Do not stand at my grave and weep

came across this beautiful poem by Mary Elizabeth Frye
wanted to share with all of you 

Do not stand at my grave and weep,
I am not there, I do not sleep.
I am a thousand winds that blow,
I am the softly falling snow.
I am the gentle showers of rain,
I am the fields of ripening grain.
I am in the morning hush,
I am in the graceful rush
Of beautiful birds in circling flight.
I am the starshine of the night.
I am in the flowers that bloom,
I am in a quiet room.
I am in the birds that sing,
I am in each lovely thing.
Do not stand at my grave and cry,
I am not there — I do not die. 

the simplicity of the poem touched me… the last line being the most powerful…. it summed at once the immortality of the soul, how the existence of a person does not cease after his physical death. Loosing someone you love is perhaps the hardest in the world, but our memories and our love keeps them alive. We seek them in all beautiful things we see, in every smile, and in every tear.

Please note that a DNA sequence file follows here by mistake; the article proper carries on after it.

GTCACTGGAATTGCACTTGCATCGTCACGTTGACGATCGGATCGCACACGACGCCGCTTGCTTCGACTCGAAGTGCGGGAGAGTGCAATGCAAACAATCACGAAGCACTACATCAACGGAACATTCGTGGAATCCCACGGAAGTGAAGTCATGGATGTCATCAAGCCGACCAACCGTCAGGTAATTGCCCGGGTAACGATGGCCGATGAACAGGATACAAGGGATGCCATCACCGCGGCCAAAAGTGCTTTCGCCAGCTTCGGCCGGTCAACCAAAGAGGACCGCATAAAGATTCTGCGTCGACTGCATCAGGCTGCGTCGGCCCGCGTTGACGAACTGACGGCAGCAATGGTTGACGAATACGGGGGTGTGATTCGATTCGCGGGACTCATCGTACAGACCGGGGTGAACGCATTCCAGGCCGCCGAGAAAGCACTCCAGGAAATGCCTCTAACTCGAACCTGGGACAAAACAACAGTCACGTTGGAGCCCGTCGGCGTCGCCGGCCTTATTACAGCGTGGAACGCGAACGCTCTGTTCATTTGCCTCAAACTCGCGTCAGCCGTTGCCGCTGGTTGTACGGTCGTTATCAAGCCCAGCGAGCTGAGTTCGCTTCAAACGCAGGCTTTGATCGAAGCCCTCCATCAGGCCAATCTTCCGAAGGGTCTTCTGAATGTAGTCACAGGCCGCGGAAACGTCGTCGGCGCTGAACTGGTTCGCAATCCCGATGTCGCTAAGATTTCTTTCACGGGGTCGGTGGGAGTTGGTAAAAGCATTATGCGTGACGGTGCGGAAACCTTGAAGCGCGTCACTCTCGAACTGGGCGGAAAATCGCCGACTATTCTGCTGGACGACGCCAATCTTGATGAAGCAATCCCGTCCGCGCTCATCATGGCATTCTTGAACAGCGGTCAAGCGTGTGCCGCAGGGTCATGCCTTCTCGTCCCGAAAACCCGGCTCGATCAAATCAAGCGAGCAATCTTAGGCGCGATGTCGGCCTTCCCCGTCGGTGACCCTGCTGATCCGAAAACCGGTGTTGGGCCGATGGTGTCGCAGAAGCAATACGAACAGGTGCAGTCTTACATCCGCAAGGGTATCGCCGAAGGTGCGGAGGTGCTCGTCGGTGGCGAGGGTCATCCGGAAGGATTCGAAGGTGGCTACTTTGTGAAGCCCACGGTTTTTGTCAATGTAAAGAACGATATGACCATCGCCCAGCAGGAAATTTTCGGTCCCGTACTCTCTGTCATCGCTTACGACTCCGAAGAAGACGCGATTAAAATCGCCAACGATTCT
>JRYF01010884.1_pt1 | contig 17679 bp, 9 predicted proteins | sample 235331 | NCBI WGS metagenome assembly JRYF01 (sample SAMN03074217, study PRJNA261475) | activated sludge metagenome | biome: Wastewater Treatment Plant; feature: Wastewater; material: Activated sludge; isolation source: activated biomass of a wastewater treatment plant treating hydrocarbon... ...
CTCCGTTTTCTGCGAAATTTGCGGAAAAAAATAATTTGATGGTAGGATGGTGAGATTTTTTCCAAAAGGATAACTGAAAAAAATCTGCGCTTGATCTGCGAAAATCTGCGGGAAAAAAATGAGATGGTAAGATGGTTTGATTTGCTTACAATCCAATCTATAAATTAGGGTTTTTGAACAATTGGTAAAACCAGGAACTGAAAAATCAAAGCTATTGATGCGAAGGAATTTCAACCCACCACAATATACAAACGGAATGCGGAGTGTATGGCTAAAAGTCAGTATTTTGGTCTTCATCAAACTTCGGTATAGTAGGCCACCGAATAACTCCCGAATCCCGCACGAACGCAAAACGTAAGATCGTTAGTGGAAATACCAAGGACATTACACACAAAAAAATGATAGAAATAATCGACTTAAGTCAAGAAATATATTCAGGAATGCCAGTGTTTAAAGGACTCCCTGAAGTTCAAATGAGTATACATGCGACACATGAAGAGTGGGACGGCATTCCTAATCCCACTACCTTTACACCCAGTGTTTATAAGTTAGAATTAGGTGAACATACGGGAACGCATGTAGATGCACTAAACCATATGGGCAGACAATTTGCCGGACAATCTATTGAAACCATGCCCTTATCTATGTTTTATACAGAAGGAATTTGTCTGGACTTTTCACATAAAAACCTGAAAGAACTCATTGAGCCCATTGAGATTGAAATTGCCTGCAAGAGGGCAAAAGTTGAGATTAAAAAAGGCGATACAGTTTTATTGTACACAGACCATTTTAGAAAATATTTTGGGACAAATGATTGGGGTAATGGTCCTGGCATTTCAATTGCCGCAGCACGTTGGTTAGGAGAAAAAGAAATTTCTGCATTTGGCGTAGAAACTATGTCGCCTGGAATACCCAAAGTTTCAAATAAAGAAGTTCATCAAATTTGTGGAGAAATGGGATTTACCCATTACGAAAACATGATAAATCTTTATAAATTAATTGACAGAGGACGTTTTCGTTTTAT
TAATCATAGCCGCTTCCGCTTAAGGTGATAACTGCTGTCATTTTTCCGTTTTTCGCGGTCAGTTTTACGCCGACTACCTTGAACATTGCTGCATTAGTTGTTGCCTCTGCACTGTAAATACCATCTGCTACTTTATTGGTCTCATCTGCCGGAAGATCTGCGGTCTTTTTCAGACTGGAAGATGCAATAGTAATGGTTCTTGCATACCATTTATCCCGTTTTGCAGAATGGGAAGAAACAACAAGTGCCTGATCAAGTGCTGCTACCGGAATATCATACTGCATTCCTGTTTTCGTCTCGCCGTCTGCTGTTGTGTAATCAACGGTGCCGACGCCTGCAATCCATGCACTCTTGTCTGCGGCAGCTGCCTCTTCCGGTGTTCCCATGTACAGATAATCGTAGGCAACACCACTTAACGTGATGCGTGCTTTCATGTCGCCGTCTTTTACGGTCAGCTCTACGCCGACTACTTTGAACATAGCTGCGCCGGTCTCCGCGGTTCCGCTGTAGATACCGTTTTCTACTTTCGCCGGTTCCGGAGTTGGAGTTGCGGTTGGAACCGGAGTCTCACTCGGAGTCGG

There is abundant use of imagery and although the poem is circled around somebody’s death, the poet has been able to create an atmosphere of hope, beauty and immortality. There is a certain lightness, even happiness in the poem, despite the fact that it starts right at the grave.

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